The case of North Carolina defendant Torrell Vann has spawned a weighty decision by a fractured 4th U.S. Circuit Court of Appeals, released yesterday.
After a January 2008 “domestic altercation,” Vann was arrested and charged with handgun possession in violation of 18 U.S.C. §§ 922(g)(1) and 924. The indictment also charged three prior convictions that allegedly made Vann eligible for an enhanced sentence under the Armed Career Criminal Act, which meant a sentence of 15 years to life, instead of the 10 years maximum he would have served on the gun conviction.
Vann’s three priors were under North Carolina’s Indecent Liberties Statute. The district court agreed with the government Vann was ACCA-eligible and sentenced Vann to 15 years. A divided 4th Circuit panel affirmed, but the appellate court reheard the case en banc.
The short answer to “what happened next” is that the en banc court vacated the district court’s enhanced sentence and remanded the case. The long answer involves a lot of discussion and a close parsing of the language of charging documents. We defer to a true sentencing junkie, law professor Douglas A. Berman of The Ohio State University, who blogs on “Sentencing Law and Policy.”
Headlining the Vann case as “100 pages of ACCA’s application to indecent liberties,” Berman says: “If you cannot get enough of appellate litigation over intricate issues in the definition of a crime of violence under the federal Armed Career Criminal Act — and, really, who can? — then you are going to adore the work of the en banc Fourth Circuit today.”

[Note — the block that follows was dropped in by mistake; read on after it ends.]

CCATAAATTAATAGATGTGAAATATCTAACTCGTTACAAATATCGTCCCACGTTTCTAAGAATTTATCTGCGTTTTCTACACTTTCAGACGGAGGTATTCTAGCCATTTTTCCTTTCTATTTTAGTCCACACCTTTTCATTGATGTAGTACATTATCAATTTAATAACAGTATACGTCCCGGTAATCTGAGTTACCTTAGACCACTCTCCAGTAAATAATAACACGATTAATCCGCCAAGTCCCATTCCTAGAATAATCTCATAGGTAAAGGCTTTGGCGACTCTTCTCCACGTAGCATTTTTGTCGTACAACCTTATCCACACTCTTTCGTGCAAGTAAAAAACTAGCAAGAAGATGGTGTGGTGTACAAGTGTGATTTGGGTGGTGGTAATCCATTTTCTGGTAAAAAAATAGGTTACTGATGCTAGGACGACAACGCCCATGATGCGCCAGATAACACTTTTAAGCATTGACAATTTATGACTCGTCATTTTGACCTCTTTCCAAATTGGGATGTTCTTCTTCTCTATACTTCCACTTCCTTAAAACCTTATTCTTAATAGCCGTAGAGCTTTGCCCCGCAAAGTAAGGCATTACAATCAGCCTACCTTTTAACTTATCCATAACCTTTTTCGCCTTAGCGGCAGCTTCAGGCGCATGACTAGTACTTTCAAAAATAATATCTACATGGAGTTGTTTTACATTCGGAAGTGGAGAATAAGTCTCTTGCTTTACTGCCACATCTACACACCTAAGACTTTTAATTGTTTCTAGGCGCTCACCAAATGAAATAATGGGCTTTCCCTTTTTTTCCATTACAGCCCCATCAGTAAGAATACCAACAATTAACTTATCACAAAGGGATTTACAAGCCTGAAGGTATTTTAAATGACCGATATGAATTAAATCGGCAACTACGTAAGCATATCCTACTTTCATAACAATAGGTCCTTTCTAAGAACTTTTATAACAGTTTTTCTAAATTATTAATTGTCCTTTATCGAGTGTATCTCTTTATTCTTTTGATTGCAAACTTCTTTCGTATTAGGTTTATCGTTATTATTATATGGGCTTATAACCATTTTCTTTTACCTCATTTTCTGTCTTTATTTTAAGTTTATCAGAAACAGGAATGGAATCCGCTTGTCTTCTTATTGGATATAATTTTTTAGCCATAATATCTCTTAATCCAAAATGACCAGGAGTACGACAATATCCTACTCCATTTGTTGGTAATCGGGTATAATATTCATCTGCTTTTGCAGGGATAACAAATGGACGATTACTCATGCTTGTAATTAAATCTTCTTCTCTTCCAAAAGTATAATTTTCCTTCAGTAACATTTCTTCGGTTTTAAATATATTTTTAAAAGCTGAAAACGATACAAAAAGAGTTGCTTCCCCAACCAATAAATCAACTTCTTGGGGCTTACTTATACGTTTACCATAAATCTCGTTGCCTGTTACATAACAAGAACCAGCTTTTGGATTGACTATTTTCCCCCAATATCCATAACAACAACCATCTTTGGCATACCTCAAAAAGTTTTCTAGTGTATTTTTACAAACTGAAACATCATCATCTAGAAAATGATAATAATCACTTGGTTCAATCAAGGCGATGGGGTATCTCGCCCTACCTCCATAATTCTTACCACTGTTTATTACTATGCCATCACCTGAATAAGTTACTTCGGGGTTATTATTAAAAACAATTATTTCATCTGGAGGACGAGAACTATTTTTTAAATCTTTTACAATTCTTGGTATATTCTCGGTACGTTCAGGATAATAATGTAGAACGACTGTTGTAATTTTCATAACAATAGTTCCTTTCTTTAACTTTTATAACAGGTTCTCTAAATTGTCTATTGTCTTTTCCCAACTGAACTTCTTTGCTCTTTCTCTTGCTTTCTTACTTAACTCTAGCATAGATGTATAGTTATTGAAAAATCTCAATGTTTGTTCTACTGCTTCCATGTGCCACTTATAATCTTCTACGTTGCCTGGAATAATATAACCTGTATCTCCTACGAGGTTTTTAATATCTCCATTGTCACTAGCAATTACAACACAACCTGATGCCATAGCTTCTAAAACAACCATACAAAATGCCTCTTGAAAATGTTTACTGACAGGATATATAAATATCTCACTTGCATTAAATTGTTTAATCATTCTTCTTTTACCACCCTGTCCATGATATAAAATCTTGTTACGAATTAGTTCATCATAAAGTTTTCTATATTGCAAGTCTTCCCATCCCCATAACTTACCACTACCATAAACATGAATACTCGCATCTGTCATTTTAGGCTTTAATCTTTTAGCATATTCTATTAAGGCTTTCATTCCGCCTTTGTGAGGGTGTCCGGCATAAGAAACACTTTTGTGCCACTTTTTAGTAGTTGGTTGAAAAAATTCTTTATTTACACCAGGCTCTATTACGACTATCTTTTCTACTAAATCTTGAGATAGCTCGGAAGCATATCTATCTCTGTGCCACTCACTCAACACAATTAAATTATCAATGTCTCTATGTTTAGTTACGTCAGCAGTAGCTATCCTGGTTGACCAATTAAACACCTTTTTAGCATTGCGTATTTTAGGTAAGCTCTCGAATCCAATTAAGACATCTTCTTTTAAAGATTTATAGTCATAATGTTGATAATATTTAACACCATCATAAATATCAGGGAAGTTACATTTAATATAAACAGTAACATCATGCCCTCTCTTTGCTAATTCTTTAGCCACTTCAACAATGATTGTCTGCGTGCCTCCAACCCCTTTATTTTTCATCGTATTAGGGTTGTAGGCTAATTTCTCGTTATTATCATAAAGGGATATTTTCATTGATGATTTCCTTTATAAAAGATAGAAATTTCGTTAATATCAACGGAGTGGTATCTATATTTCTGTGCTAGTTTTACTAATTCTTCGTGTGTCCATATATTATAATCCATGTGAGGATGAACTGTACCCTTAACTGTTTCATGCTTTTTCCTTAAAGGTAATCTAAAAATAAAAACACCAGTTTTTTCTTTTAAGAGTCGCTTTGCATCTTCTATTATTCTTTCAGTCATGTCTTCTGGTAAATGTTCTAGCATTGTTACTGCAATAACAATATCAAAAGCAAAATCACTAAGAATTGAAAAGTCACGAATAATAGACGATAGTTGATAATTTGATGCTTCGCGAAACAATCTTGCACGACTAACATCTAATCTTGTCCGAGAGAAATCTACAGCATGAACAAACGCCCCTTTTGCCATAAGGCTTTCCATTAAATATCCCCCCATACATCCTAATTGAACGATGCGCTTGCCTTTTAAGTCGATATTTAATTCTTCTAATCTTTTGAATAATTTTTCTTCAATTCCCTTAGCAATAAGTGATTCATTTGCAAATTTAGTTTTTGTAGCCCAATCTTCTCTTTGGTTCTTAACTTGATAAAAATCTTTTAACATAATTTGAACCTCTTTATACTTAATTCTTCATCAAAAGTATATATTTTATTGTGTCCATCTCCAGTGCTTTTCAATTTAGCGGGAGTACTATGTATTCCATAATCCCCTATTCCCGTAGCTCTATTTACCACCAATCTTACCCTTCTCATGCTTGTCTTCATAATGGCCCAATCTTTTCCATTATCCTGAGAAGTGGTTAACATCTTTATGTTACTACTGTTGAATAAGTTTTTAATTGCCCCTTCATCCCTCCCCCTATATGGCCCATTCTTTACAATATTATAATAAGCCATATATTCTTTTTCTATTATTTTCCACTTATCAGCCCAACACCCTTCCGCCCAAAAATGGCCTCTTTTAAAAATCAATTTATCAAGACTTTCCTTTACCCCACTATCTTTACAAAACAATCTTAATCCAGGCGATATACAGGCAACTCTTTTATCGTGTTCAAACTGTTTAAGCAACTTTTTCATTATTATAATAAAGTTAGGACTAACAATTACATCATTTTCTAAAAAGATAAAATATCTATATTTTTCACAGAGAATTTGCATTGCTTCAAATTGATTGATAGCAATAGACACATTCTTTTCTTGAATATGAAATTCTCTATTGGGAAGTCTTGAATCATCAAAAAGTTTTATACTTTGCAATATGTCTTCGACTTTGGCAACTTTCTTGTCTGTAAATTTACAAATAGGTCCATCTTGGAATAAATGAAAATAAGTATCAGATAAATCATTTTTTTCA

A summary of the disposition and the opinions in Vann “provides a small taste of the fun the case portends,” Berman predicts.
Here’s the 4th Circuit’s announcement of its decision: “Vacated and remanded by published opinion. A per curiam opinion, in which Chief Judge Traxler and Judges Motz, King, Gregory, Agee, Davis, Keenan, Wynn, and Diaz joined, was issued on behalf of the en banc majority. Judge King wrote a concurring opinion, in which Judges Motz, Gregory, and Davis joined. Judge Agee wrote an opinion concurring in the judgment, concurring in the en banc majority opinion, and concurring in the opinion of Judge Keenan. Judge Davis wrote a concurring opinion. Judge Keenan wrote a concurring opinion, in which Chief Judge Traxler and Judges Agee, Wynn, and Diaz joined. Judge Wilkinson wrote an opinion concurring in the judgment. Judge Niemeyer wrote an opinion concurring in part and dissenting in part, in which Judge Shedd joined.”
The full opinion in U.S. v. Vann is here.
By Deborah Elkins